A determined life cut short

Martha Trinca holds a photo of her sister, Theresa, with her brother Evan at her home in Mechanicsville, Va.
Martha Trinca holds a photo of her sister, Theresa, with her brother Evan at her home in Mechanicsville, Va. (SARAH WALOR / For The Inquirer)
Posted: August 19, 2014

MECHANICSVILLE, Va. - It was only July, but Martha Trinca was thinking about Christmas.

This year was going to be special. Her older sister Theresa was coming.

Among the 10 Hunt children, Theresa stood out. The fiercely independent redhead had left the family farm, put herself through college, and reinvented herself as a social worker in Philadelphia.

So on July 24, Trinca sat at her home outside Richmond, scribbling a list of possible Christmas presents. Hunt, 53, did not have many needs. But Trinca jotted down a few: a paper shredder, a Sodastream machine, a cookbook, nail polish.

The phone rang. On the line was their brother, Dennis, with numbing news.

Theresa was dead.

One of her clients had shot her and wounded a psychiatrist at Mercy Fitzgerald Hospital.

The shootings shook the quiet campus on the border of Darby Borough and Yeadon in Delaware County. They also grabbed headlines because psychiatrist Lee Silverman used his own gun to shoot Richard Plotts, possibly stopping more killings. Police said Plotts had 39 more bullets.

Many details of the case, including Plotts' motive, are still unclear. The 49-year-old Upper Darby man, arraigned last week, has a criminal record and history of mental illness.

To Hunt's family and friends, the events that day were a senseless loss. The strong-willed woman with an infectious laugh, a love of bingo and a passion for helping others died doing a job she loved.

"Why such a good person?" Trinca asked. "Why did this happen?

Farmhouse to rowhouse

Her siblings say Hunt's work ethic came from a job she did not love - working on the farm in Lakewood, Pa., just south of the New York border.

The eighth child of Guerdon and Elinor Hunt, she woke at 4 a.m. to help milk 30 cows and feed the steers. Every day, the children repeated their chores and crowded a table for meat and potatoes.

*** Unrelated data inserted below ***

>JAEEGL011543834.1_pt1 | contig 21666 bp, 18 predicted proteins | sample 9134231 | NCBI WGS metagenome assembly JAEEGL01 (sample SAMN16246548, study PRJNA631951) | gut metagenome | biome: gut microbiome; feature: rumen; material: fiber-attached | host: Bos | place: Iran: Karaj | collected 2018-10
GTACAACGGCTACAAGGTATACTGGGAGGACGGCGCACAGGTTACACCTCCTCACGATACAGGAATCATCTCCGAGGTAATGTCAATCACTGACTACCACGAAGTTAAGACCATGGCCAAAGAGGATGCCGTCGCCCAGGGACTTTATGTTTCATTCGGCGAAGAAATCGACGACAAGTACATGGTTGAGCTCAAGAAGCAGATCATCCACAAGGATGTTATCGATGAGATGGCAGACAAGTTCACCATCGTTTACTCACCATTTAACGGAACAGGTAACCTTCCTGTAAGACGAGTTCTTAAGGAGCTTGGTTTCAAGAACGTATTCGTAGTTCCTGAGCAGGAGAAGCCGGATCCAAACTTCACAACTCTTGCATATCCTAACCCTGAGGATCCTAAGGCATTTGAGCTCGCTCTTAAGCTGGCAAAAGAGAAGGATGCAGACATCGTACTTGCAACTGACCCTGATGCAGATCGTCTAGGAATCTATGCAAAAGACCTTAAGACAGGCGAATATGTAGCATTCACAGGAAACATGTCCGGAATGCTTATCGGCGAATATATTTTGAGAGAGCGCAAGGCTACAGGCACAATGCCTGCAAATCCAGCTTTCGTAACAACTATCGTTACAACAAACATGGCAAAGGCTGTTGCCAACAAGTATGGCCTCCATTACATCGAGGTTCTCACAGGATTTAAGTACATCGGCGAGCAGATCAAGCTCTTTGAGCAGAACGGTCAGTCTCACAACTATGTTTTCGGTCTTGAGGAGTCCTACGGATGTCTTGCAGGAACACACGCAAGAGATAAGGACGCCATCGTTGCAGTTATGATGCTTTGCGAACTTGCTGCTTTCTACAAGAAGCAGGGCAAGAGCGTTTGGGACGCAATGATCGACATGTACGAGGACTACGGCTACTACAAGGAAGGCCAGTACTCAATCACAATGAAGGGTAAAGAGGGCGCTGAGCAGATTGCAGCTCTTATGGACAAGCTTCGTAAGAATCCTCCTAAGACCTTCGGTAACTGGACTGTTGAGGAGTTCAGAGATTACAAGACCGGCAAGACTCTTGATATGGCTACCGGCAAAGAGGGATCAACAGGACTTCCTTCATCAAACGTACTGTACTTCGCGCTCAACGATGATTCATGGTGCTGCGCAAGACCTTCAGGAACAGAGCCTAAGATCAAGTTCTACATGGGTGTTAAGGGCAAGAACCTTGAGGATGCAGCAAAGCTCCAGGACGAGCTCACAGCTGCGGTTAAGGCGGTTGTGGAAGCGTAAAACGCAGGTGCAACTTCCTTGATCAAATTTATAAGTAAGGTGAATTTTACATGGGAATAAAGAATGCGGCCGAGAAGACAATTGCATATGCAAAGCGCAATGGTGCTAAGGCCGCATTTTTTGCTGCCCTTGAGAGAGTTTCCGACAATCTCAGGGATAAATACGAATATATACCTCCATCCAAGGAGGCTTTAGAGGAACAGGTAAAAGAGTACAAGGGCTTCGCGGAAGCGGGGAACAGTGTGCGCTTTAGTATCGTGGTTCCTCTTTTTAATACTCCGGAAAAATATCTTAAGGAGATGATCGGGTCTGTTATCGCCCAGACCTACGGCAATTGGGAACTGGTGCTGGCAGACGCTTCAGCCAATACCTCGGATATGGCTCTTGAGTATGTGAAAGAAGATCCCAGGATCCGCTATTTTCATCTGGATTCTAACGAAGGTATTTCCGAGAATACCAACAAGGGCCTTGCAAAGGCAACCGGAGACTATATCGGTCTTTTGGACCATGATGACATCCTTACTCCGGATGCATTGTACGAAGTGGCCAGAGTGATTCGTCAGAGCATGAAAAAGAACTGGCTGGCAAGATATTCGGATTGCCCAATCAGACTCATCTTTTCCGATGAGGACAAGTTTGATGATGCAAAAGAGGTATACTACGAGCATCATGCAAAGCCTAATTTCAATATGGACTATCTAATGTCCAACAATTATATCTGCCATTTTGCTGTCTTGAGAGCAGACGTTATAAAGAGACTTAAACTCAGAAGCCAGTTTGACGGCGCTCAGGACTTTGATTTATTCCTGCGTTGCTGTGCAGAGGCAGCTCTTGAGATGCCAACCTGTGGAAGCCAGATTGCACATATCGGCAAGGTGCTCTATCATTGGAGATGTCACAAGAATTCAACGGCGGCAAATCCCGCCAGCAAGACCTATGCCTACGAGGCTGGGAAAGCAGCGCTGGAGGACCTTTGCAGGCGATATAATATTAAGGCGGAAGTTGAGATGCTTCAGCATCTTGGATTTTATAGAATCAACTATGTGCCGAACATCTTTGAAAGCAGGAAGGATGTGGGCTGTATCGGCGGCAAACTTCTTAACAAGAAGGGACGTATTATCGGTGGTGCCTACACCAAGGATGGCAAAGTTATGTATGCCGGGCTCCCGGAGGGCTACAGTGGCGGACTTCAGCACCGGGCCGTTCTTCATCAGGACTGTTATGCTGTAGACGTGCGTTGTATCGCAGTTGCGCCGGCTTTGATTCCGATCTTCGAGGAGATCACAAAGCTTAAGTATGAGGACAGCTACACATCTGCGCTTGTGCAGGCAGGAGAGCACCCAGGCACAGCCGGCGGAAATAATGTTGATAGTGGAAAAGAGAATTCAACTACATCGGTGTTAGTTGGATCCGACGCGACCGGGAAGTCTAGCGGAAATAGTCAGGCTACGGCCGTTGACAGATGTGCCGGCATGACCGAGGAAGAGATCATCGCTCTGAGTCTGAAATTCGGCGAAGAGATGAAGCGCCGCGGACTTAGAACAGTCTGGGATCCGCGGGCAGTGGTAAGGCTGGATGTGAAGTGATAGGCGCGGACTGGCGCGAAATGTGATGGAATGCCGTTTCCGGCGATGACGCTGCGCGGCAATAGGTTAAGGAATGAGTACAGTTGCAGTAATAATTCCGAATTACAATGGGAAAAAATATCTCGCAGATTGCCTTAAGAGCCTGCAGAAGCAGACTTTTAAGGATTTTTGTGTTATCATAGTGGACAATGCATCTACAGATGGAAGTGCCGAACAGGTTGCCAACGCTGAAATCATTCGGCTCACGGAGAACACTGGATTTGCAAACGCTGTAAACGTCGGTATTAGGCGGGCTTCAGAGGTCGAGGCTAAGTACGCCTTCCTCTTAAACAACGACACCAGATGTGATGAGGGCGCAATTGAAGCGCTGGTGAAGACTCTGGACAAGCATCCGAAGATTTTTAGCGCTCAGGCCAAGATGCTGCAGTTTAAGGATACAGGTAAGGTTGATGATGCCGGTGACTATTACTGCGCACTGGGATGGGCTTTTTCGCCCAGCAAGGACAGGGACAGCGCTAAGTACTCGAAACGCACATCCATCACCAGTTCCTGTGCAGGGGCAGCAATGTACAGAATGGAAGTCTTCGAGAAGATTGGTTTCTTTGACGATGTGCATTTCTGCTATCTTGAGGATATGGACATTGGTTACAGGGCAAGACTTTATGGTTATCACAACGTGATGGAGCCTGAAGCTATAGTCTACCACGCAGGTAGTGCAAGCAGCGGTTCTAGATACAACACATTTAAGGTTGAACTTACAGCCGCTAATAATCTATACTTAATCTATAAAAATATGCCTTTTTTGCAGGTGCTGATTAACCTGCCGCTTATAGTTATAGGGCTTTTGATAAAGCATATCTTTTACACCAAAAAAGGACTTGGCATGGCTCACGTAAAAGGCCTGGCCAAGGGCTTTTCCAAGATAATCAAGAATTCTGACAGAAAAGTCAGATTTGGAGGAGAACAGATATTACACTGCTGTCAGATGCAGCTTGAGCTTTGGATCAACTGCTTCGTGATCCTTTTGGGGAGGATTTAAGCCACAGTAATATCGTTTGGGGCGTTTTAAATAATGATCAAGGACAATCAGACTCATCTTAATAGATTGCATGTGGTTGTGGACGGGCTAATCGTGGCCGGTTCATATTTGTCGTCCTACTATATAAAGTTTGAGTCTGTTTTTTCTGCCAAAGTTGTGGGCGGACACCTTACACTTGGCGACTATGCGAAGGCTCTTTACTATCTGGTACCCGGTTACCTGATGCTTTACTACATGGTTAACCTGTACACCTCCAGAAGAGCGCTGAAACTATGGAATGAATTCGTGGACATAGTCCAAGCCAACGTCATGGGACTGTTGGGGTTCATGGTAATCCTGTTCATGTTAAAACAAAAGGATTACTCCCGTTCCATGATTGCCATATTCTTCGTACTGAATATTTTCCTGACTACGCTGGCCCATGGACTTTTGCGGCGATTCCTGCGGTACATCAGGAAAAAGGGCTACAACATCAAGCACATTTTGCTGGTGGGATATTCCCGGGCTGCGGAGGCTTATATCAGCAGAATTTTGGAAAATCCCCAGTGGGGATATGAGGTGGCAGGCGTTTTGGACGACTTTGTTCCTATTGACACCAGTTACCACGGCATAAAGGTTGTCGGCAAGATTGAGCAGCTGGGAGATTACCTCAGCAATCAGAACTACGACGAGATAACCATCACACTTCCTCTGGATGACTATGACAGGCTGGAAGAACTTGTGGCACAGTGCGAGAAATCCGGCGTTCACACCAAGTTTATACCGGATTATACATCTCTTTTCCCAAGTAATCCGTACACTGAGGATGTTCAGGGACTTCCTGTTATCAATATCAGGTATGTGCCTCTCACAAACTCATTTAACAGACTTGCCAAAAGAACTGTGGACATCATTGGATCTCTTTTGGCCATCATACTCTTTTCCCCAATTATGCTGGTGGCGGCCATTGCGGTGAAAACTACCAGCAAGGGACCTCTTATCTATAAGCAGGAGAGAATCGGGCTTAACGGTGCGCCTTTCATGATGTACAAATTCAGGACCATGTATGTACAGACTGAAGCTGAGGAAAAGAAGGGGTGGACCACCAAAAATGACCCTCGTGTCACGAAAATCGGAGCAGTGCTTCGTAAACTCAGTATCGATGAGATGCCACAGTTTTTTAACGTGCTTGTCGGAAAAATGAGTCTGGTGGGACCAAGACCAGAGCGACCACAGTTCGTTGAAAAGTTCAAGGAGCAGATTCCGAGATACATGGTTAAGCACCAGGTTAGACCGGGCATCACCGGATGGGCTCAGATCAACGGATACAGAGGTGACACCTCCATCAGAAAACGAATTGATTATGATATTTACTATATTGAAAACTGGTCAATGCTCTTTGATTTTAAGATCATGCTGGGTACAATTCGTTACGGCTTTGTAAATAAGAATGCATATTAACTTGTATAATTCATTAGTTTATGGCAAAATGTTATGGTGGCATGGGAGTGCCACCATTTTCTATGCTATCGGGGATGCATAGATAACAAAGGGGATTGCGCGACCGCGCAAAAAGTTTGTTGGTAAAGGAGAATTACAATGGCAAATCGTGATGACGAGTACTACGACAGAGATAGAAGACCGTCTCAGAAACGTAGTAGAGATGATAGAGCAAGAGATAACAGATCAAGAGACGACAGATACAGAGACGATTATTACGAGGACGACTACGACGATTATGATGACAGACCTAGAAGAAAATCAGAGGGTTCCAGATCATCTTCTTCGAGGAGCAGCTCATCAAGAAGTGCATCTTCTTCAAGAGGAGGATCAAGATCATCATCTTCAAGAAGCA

Hunt dreamed of life in the city. "I'll tell you one thing, I'm never going to marry a goddamn farmer," Trinca recalled her saying.

She studied hard, even when she was bedridden in the eighth grade by surgery to correct scoliosis.

As a teen, Hunt raised her own steer, which she named Eric - after her heartthrob, Eric Faulkner of the Bay City Rollers.

She worked at a shower curtain factory after high school and saved money for college. Then she developed an interest in psychology, taking jobs at facilities for the disabled and troubled teens.

She earned an associate's degree in psychology in 1989 from Keystone College in Lackawanna County, moved to Philadelphia, and began working at a home for boys. In 2003, she added a bachelor's degree in social work.

None of the Hunt children became farmers. But the siblings often reminisce about the farm. Some stories stand out.

Once, as their father slaughtered chickens and their mother stood by to dip them in hot water and pluck the feathers, a headless bird got away and ran toward Theresa.

"She screamed all the way back to the house and that chicken was right behind her," Trinca said. "That was the only thing she was ever scared of, I think."

'Mother Theresa'

If she sensed danger in her job, Hunt rarely let on.

About a month before her death, she told her siblings a colleague at Horizon House, a residential mental-health program, had been attacked by a client. A man stuck a screwdriver into the woman's ear, she said.

"And I said, 'Theresa, carry a can of mace or pepper spray or something,' " said her younger brother, Evan Hunt. "She was kind of indifferent to it when I told her that. "

Hunt didn't want anyone to worry, her siblings said.

"Nobody pushed her around," said her older sister, Dawn Gotthardt. "She was a hotheaded redhead and she used to pride herself on that. She also had a heart just as big."